I have never been a fan of platitudes, but "Only in America" was the first thing that came to mind as I sat in the bleachers at the Coast Guard Training Center in Cape May, N.J., this past June, watching my son, a newly minted Coast Guardian, pass in review.
Alyosha's story is not so simple or unremarkable as a kid growing up and joining the service. His beginnings were difficult, and certainly inauspicious. As a small child, he had been found wandering in a tiny Russian village, dirty and malnourished. Who would have thought that my life would eventually intersect with his? But it did, at an orphanage a couple of hours south of Moscow. By then Alyosha was 7, healthy and rambunctious. He had not been told that I was coming to adopt him, but when we finally met, his first word was "Papa?"
That was in 1993. In the intervening years Alyosha marinated in American culture. He went to school, made friends, learned English, and proved to be a loving son with an independent streak and a real talent for soccer. It was only upon graduation from high school that his trajectory began to wobble. College? Not sure. Work? A little of this, a little of that. Goals? Vague and undefined.
One of the lessons I learned in raising my son was never to compare him with other kids, especially his high-achieving cohorts. As I sat in the stands with other parents, watching our kids play basketball, soccer, or baseball, the conversation was often about the colleges these kids had settled upon, their desire to be engineers or architects. In some cases the parents had groomed the kids for success. One couple even announced their intent to buy Junior a house, so that he wouldn't have to worry about a mortgage.
Sitting among them, I felt like an alien. And I continued to watch Alyosha, my boy who would soon be zigzagging his way through life, happy for the successes of his friends, content to be in his own skin.
One day he appeared in my office. "Dad," he said, "I need to tell you something." He said this with such gravity that I caught my breath. And then the catharsis: "I've decided to join the Coast Guard."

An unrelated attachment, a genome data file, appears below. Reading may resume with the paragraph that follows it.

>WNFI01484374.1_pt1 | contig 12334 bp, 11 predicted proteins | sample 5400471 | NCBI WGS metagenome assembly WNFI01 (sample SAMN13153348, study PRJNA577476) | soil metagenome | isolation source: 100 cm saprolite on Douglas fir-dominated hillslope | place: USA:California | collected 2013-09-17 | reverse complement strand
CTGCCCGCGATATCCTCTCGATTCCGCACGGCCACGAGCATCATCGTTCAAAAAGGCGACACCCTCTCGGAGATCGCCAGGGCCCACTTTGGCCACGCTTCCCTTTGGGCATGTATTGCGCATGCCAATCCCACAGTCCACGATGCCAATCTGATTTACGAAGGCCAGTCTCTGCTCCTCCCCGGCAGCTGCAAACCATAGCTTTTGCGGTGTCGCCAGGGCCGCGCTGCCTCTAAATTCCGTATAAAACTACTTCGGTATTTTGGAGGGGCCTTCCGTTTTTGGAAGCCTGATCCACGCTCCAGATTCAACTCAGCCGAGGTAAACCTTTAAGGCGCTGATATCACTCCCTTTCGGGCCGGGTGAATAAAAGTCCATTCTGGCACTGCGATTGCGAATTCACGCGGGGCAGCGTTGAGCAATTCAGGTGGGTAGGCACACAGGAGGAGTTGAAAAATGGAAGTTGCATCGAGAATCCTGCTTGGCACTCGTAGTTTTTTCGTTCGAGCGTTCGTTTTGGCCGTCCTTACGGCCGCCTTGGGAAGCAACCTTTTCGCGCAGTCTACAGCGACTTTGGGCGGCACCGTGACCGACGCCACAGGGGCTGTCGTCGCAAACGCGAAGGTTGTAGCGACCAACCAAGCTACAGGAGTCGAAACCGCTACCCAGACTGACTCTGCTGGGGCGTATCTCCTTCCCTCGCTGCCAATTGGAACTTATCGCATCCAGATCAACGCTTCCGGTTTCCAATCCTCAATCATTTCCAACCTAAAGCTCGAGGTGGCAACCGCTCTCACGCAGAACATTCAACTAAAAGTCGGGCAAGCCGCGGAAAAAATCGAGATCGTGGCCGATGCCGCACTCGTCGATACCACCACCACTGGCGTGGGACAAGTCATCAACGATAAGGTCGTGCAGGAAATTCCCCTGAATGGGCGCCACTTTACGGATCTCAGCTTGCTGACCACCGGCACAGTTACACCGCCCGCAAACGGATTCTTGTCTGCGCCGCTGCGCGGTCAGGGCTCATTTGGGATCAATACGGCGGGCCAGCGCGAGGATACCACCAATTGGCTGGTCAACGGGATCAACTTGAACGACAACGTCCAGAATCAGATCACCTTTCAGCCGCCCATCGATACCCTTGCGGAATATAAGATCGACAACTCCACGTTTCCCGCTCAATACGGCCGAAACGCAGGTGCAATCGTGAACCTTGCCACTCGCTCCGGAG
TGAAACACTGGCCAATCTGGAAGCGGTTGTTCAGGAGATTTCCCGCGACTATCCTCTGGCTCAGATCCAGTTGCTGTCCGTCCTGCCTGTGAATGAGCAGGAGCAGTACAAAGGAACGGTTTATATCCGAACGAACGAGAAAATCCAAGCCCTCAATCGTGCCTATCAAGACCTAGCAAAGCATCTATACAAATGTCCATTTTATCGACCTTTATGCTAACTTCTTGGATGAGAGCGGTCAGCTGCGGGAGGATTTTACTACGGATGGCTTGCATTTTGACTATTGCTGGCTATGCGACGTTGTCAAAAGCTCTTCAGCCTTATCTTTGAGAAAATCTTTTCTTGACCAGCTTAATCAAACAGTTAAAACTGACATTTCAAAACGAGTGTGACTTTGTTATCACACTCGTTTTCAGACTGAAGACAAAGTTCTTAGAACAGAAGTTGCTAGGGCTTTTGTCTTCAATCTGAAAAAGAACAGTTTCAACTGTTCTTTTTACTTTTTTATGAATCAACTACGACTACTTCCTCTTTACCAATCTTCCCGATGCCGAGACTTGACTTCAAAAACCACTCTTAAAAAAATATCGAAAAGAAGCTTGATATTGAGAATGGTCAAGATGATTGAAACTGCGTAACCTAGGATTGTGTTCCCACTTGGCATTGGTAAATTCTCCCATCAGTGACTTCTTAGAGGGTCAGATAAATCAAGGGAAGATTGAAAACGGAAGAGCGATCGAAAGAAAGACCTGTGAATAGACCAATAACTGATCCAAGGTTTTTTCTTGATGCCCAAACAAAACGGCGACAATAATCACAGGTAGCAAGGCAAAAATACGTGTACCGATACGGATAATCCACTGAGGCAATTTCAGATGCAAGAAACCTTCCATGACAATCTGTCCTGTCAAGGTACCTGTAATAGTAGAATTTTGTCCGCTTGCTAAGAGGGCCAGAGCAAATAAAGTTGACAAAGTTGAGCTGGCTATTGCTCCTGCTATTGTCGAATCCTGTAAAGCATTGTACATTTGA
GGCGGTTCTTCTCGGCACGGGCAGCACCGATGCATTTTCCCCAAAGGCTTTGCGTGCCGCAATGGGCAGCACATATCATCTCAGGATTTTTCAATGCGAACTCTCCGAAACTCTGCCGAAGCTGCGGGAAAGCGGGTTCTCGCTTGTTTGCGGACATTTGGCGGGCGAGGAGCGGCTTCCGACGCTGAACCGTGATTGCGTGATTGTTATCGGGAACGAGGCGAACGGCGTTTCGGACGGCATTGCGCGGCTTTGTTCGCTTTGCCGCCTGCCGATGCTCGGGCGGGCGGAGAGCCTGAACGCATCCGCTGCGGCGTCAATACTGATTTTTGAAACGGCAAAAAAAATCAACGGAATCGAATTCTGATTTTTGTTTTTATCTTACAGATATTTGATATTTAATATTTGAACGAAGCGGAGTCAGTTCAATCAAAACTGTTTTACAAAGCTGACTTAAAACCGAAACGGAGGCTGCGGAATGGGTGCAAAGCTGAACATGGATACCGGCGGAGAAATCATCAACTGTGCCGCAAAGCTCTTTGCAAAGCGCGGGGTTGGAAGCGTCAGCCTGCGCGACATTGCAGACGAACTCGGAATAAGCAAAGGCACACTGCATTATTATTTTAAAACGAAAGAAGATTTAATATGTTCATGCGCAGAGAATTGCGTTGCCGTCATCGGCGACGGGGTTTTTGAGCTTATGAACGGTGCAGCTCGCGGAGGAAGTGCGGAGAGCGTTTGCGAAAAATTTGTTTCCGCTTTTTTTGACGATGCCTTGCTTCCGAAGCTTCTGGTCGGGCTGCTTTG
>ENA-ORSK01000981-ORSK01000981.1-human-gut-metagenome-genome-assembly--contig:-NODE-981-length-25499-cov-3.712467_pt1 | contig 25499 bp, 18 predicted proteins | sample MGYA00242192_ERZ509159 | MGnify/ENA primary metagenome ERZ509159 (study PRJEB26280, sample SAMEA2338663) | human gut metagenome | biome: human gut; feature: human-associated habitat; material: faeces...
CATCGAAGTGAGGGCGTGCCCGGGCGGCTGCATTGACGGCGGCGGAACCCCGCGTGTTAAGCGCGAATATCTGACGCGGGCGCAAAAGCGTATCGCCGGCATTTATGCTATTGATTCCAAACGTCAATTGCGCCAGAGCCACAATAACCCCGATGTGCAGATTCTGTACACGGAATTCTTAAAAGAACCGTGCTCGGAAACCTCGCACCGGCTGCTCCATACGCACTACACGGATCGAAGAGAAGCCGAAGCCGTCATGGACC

In short, Alyosha, in his own good time, had found within himself the need for something more than he had. I told him I was behind him 100 percent. But this was only the beginning of the story.
The Coast Guard is very picky. It took Alyosha more than a year, with repeated testing, to achieve a grade high enough for consideration. And then, one day, his recruiter e-mailed him the one word that propelled him toward his future – "Congratulations."
In a short while he was off to boot camp. I wrote him every other day, but received only a couple of replies, one of which read, "So busy!" But I knew he was in good hands, and I believe he did as well. The eight weeks of training led to June 15. A bluebird day in Cape May. As Alyosha's unit passed in review, I searched in vain, not recognizing my son. For a moment I considered that he might have run off. But no, when his name was announced, he stepped forward, shoulders back, head high, and wearing service-issue glasses. After the ceremony I ran out to my boy and immediately found the old Alyosha – cheerful, considerate, and with a light grasp on life. The Coast Guard, however, had rounded the rough edges of his legendary disorganization. He was now, as they say in the services, "squared away."
After five days of R&R, I drove him to his duty station on Staten Island, N.Y. We passed through the gate, parked, and stood by the car for a few minutes. Alyosha hoisted his sea bag and stared at the administration building. "I'm nervous," he said. "We're all nervous at serious steps," I told him. "Thousands have done this before you. You'll be fine."
I watched as my son walked off into his future, never looking back. The Russian orphan found on a dirt road with his fingers in his mouth would now be protecting the Statue of Liberty.
Only in America.
Note: The Coast Guard station on Staten Island made it through superstorm Sandy intact. The station at Sandy Hook, N.J., though, was hit hard. In response, Alyosha helped deliver truckloads of aid to Coast Guard families in need.